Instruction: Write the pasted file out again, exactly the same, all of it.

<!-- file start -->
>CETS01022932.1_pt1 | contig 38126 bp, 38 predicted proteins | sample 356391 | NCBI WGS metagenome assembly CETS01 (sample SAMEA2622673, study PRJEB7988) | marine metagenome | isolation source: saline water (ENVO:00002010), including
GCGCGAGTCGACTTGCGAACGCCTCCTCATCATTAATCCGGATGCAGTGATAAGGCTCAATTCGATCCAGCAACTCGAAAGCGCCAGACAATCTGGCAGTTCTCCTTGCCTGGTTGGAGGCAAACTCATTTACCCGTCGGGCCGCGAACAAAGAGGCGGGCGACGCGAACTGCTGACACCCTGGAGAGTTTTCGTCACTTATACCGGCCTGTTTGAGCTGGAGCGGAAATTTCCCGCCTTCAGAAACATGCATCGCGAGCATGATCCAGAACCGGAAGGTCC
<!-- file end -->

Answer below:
>CETS01022932.1_pt1 | contig 38126 bp, 38 predicted proteins | sample 356391 | NCBI WGS metagenome assembly CETS01 (sample SAMEA2622673, study PRJEB7988) | marine metagenome | isolation source: saline water (ENVO:00002010), including
GCGCGAGTCGACTTGCGAACGCCTCCTCATCATTAATCCGGATGCAGTGATAAGGCTCAATTCGATCCAGCAACTCGAAAGCGCCAGACAATCTGGCAGTTCTCCTTGCCTGGTTGGAGGCAAACTCATTTACCCGTCGGGCCGCGAACAAAGAGGCGGGCGACGCGAACTGCTGACACCCTGGAGAGTTTTCGTCACTTATACCGGCCTGTTTGAGCTGGAGCGGAAATTTCCCGCCTTCAGAAACATGCATCGCGAGCATGATCCAGAACCGGAAGGTCC